The tiny windows are characteristic of a Saxon church
An unknown Saxon Church has been discovered in Scrayingham, near Stamford Bridge, York.
This church was thought to be the oldest standing building in the area, but its historical significance had gone unrecognised.
The discovery was made when the Revd Fran Wakefield, the vicar of St Peter and St Paul, Scrayingham, invited Peter Ryder, an independent buildings specialist who has worked on many old churches in the North of England, to inspect the building.
Revd Wakefield said: "Peter is an old friend, and dropped by one evening last June. As I'd just moved into the area, he was eager to visit the lovely churches to which I had recently been licensed. His jaw literally dropped open when he saw the North wall of the church. With its large stones, and characteristic tiny windows, it was so different from the 13th century building he had been led to expect."
It had always been thought the church was medieval
Further research confirmed Peter's first impressions. St Peter and St Paul Scrayingham, although thought to be a mediaeval building, was actually Saxon in origin.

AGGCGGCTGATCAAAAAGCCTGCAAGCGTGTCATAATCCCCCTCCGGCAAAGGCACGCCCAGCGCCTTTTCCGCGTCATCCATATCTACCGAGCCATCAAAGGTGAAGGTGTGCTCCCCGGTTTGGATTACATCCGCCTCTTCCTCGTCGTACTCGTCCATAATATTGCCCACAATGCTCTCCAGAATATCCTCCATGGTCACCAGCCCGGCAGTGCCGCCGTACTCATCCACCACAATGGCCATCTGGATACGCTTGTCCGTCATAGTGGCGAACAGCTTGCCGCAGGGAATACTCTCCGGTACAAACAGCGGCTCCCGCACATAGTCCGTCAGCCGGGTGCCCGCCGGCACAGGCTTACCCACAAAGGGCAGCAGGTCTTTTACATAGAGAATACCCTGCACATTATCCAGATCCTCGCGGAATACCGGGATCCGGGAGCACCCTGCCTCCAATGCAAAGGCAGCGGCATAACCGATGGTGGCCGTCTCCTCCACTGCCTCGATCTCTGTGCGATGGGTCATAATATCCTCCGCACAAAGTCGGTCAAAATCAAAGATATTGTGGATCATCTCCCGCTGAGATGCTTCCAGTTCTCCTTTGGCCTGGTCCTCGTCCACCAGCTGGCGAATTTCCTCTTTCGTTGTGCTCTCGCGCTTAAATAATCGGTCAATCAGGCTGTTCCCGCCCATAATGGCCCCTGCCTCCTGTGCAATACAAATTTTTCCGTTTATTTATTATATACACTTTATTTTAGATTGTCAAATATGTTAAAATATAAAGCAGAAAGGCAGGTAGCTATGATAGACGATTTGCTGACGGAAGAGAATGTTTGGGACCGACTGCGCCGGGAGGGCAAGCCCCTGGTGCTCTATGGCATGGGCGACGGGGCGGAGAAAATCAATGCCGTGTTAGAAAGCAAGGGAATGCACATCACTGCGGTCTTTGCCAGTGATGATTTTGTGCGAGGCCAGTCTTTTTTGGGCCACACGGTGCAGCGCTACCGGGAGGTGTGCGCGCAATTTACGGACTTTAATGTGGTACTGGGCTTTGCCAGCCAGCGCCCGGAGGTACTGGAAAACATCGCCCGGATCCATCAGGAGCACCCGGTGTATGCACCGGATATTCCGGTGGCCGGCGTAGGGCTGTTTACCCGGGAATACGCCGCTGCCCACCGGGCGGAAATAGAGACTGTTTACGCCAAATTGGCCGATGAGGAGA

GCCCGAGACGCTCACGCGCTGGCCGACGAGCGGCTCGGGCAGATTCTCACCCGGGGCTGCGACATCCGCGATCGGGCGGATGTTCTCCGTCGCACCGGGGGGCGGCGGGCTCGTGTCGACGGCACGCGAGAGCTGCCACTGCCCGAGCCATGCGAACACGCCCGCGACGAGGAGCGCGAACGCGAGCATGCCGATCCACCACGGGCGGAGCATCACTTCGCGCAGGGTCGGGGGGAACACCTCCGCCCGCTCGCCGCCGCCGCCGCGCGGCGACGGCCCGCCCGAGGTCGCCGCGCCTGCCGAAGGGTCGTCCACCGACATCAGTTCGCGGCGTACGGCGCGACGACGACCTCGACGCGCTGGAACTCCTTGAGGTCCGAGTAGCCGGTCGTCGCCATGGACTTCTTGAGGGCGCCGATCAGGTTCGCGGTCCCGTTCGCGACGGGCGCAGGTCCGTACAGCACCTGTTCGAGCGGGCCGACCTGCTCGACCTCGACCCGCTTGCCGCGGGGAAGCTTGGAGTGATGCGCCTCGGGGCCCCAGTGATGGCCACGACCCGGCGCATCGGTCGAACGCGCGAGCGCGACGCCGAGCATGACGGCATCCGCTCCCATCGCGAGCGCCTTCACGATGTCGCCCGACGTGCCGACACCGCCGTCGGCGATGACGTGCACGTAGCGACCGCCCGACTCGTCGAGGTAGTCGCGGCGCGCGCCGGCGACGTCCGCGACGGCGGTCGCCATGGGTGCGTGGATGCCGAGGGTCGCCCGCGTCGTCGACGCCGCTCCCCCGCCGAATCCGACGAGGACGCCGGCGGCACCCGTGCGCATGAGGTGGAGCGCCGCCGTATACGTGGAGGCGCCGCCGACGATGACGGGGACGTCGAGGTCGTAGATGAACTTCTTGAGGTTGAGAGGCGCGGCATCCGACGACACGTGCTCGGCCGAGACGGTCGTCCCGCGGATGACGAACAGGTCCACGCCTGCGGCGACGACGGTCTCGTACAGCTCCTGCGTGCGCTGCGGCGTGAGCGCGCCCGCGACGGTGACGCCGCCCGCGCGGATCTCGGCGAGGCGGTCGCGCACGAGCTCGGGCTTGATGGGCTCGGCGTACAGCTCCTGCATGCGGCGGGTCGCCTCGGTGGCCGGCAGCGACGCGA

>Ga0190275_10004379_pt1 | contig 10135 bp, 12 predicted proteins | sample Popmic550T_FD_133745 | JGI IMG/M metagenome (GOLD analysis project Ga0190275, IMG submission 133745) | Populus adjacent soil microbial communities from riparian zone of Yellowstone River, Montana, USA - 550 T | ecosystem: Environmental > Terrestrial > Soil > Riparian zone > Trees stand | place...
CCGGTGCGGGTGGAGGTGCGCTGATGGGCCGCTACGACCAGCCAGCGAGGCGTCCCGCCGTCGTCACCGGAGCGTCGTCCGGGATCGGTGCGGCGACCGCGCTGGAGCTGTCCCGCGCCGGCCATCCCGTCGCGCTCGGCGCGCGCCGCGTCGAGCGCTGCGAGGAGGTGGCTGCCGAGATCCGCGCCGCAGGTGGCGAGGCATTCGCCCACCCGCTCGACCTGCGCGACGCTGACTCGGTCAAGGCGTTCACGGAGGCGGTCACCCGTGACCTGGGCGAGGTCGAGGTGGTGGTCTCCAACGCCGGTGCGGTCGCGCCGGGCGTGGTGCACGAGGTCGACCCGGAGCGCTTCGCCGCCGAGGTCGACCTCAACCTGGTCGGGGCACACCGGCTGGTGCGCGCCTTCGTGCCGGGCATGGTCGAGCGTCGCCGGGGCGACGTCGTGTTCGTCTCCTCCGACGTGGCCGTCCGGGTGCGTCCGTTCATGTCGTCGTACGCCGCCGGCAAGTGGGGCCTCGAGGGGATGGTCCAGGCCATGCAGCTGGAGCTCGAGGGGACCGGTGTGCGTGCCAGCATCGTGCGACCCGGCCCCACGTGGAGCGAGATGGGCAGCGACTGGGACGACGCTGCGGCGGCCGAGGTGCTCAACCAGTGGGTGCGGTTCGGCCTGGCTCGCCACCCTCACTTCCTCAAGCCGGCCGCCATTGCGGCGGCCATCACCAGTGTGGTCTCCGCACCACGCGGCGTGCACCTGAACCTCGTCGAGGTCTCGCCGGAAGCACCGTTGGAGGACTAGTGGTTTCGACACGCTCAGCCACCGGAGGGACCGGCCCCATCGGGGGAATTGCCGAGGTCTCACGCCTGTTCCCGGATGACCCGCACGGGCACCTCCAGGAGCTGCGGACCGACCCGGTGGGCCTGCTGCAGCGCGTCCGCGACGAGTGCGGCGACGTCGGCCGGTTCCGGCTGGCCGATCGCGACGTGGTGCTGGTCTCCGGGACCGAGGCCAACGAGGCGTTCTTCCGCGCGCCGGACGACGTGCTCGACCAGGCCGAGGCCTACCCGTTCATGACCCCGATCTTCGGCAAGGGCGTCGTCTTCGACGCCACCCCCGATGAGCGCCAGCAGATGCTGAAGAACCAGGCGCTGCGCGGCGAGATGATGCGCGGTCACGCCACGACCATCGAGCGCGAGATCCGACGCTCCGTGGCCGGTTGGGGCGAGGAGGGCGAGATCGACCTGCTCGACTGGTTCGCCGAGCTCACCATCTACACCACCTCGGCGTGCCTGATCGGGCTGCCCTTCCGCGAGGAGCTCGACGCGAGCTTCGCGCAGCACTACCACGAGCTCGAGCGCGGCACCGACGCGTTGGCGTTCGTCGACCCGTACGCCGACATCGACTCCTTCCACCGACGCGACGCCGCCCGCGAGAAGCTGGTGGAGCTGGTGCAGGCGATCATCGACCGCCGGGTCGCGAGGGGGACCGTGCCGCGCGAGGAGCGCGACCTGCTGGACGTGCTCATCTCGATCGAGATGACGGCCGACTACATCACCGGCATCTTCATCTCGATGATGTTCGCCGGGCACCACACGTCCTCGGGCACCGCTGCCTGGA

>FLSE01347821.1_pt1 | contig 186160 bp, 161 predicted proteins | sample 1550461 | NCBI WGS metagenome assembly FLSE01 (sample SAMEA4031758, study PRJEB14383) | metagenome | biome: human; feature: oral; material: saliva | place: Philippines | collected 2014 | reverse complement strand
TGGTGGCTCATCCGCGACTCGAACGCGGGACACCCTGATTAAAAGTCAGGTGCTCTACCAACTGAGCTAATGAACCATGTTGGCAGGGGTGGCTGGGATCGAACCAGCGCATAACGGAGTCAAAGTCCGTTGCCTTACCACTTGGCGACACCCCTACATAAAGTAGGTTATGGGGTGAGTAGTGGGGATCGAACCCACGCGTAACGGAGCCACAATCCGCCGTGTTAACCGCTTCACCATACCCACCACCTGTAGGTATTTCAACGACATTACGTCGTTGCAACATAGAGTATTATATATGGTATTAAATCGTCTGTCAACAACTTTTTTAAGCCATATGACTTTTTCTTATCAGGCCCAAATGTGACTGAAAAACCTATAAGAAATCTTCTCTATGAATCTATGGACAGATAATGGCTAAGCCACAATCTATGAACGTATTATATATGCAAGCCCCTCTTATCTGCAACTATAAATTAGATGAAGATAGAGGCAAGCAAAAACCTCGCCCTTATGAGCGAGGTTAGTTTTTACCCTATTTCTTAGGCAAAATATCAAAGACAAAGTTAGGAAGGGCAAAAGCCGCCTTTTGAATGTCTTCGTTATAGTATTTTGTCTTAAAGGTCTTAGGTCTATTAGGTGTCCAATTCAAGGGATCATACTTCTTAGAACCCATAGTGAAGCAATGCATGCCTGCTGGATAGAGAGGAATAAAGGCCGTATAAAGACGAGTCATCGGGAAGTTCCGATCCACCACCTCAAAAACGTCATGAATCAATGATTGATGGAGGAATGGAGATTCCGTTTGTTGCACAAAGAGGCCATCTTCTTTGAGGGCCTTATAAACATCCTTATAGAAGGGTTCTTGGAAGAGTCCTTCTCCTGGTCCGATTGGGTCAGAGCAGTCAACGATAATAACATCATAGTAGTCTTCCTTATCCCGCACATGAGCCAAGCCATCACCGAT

Peter Ryder said: "The church was originally thought to be a Victorian rebuild of a mediaeval building. It was remodelled and extended in 1853 but parts of its nave show distinctive Anglo-Saxon features.
"Its walls, although thin, are built of massive blocks of gritstone re-used from some nearby Roman building, and two original windows survive. The roof-line of what is called a porticus; a small side-chamber characteristic of Saxon churches, which was fitted around the junction of the nave and chancel, is exactly paralleled in famously early churches at Escomb and Bywell on the River Tyne.
"Further evidence for an early date comes in part from a carved figure, probably of an early-Saxon Christ in Majesty, found by the Victorian restorers and now built into the vestry wall, which looks as if may be of early Saxon date."
Peter added: "The area around Scrayingham is rich in historical possibilities. There were Roman forts and the major Roman road from York to Malton nearby; there is a tradition that King Edwin (the first Christian monarch of Northumbria, baptised by Paulinus at York in 627) had his hall at Aldby Park, just across the river, and the river itself would have formed an important highway.
"Scrayingham, itself perhaps once a monastery, may have been a staging post at which people such as St Cedd stayed on their journeys north towards the early monasteries, such as Lastingham, which were established on the North York Moors."
The church now looks forward to further developments as more about the rich and ancient Christian heritage in the area is uncovered.